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Friday, 28 August 2015

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Race tribunal verdict slams ex-Cumbria hospitals bosses

Former managers of North Cumbria’s hospitals “closed ranks” to deflect criticism outside their own circle, new documents have revealed.

The full verdict of an employment tribunal judgement condemns bosses, saying they gave the impression the trust was “self-serving, obstinate and reluctant to accept that discrimination may have taken place”.

It follows a race discrimination claim made against the North Cumbria University Hospitals NHS Trust, which runs the Cumberland Infirmary and West Cumberland Hospital, by senior nurse Sarina Saiger, who is of mixed race.

Last week it was announced that the judge and his panel had upheld 16 of her 27 claims set out at a hearing last year. In his verdict, he singled out former chief executive Marie Burnham and nursing director Bruce Skilbeck, along with current human resources director Shirley Chipperfield, for their attitude during the case.

He said they appeared to take great exception to the allegations raised and to Dr Saiger generally, to the extent that their evidence was “tainted” by a clear intention to protect the trust and themselves.

During the hearing, between September and December last year, Dr Saiger claimed that she had been the victim of a calculated campaign of harassment and victimisation. She said that she was constantly overlooked for positions of more responsibility in favour of white members of staff.

The judge stated that the decision to dismiss Dr Saiger due to a total breakdown of trust and confidence between Dr Saiger and the trust was “totally artificial” and was in fact a direct result of the content of her complaints.

Dr Saiger, a single mother, also claimed that her line manager, Mr Skilbeck, told her in an appraisal that she was the “wrong colour and culture for Cumbria”.

On a later occasion, after she made complaints against him, she said he assaulted her by grabbing her arm during an argument, leaving a mark. She also claimed that neither of these incidents was properly investigated and Mr Skilbeck not suspended.

This led her to put forward a list of complaints against bosses and, as a result of this action, was unfairly dismissed. The trust always strongly refuted the allegations, claiming it was Dr Saiger’s attitude that caused problems with both her own managers, colleagues and members of staff.

They also alleged she was a serial claimant trying to win compensation from the NHS and that she had put forward hurtful personal allegations against other managers with the intention of causing upset and distress. However, despite finding her to be “forthright and at times stubborn” in the witness stand, the tribunal felt that her evidence was in the main more consistent and persuasive.

In terms of her manner, the tribunal felt that the conflict between Dr Saiger and other staff was merely a result of her being “ambitious, highly-motivated and driven to succeed personally”.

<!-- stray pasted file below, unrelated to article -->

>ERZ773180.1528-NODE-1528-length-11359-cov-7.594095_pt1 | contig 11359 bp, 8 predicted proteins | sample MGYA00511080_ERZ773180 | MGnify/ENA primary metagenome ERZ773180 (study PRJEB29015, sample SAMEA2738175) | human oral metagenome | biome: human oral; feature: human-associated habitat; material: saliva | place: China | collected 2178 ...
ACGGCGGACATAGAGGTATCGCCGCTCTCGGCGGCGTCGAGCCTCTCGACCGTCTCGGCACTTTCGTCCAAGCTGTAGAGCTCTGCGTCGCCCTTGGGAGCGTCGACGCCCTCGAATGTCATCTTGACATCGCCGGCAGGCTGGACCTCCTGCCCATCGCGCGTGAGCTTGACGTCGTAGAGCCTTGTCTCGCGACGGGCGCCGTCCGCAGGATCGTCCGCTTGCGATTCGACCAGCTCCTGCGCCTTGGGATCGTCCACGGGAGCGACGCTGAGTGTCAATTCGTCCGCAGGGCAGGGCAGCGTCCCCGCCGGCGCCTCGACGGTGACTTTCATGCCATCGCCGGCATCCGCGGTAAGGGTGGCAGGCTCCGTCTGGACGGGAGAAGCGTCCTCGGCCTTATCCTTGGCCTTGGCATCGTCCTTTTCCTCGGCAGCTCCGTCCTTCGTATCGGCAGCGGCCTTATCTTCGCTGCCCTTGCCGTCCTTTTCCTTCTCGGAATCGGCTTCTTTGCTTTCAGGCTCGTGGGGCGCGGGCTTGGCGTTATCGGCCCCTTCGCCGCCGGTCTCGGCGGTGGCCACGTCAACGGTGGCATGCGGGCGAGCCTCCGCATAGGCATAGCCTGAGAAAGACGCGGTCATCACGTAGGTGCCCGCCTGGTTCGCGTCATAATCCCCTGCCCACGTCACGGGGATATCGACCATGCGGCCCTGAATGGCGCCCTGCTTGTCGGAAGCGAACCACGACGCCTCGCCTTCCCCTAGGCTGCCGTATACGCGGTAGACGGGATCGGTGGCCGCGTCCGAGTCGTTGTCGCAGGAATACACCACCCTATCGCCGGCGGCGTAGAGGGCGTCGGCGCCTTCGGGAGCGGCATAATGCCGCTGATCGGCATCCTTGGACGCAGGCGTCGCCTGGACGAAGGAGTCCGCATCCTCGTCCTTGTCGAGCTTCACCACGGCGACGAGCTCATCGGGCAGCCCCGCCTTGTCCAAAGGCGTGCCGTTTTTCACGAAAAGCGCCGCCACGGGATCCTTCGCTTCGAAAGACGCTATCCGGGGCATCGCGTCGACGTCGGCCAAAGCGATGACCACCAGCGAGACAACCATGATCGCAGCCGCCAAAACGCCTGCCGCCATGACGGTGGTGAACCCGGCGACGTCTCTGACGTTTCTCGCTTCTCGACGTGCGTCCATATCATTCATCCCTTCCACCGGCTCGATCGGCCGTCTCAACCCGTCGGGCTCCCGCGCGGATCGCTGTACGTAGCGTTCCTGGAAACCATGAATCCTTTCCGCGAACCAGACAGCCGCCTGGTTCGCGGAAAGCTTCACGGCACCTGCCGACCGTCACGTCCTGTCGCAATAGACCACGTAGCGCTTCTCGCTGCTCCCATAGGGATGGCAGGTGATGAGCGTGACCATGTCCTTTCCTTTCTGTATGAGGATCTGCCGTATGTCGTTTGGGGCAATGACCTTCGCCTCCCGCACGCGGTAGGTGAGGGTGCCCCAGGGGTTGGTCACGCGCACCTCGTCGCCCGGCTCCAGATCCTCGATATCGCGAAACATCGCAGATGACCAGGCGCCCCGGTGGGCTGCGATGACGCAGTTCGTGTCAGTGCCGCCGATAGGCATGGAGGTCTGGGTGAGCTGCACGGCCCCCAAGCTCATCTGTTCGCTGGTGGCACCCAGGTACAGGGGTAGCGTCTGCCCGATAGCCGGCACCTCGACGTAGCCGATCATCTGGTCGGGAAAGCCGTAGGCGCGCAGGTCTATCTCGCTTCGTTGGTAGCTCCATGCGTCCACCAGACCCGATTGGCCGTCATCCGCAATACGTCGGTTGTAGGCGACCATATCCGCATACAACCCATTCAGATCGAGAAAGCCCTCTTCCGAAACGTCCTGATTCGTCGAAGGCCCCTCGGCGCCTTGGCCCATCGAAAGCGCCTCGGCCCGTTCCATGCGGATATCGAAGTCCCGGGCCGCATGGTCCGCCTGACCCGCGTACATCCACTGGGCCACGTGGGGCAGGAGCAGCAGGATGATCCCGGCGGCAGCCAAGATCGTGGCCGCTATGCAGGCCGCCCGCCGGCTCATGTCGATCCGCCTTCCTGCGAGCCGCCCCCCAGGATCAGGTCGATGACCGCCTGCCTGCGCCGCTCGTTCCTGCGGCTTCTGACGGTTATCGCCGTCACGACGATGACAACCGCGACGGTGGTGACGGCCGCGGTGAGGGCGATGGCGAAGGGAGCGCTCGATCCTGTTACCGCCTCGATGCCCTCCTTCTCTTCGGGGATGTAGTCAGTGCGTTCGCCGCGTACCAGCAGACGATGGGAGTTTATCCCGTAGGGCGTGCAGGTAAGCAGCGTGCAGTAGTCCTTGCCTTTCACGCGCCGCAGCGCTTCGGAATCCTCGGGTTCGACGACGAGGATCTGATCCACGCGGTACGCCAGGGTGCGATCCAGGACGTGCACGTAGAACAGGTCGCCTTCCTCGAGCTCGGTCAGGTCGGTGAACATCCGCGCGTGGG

It criticised Miss Burnham, Miss Chipperfield and former finance director Peter Scott for failing to properly investigate the alleged racial comment made by Mr Skilbeck. The judge said: “No reasonable employer in those circumstances would have failed to instigate an investigation into this serious allegation.”

The tribunal took a similar view when it came to the assault by Mr Skilbeck. Evidence was given by union representatives Christine Wharrier and Linda Weightman, who also worked in the trust, about his intimidating behaviour.

The judge added: “The tribunal obtained a glimpse of Mr Skilbeck’s short temper when he was cross-examined about the respondent’s failure to permit the claimant to act up to the position of director of nursing, when he snapped that, had he done so, the hospital would be in uproar.” The panel therefore agreed it was more than likely that the assault had happened.

After this incident, rather than suspend Mr Skilbeck, it emerged that bosses at the trust instead launched disciplinary action against Dr Saiger after he complained about her behaviour. The judge noted that the trust could give no coherent or meaningful explanation.

Following the incident, Dr Saiger went on sick leave followed by annual leave but was never allowed to return to work. The tribunal agreed that this was not due to return-to-work policies as claimed, but because of the tribunal proceedings launched by Dr Saiger. It agreed that the manner of some of her complaints against colleagues, including allegations of sexual misconduct, did little to advance her case with managers and instead caused enormous distress and anger.

However, it found that although some of the claims were irrelevant, she was justified in putting them forward as part of the tribunal.

Finally, the judge stated that the decision to dismiss Dr Saiger due to a total breakdown of trust and confidence between Dr Saiger and the trust was “totally artificial” and was in fact a direct result of the content of her complaints.

After the publication of the result last week, the trust’s new chief executive Carole Heatly – who took over after the tribunal had started – issued an immediate apology. She also stressed that the trust was now strengthening equality and diversity policies and training so there is never a repeat of this kind of treatment.

It was also pointed out that since the proceedings there has been a complete overhaul of the board, and the majority of managers involved no longer work for the trust.



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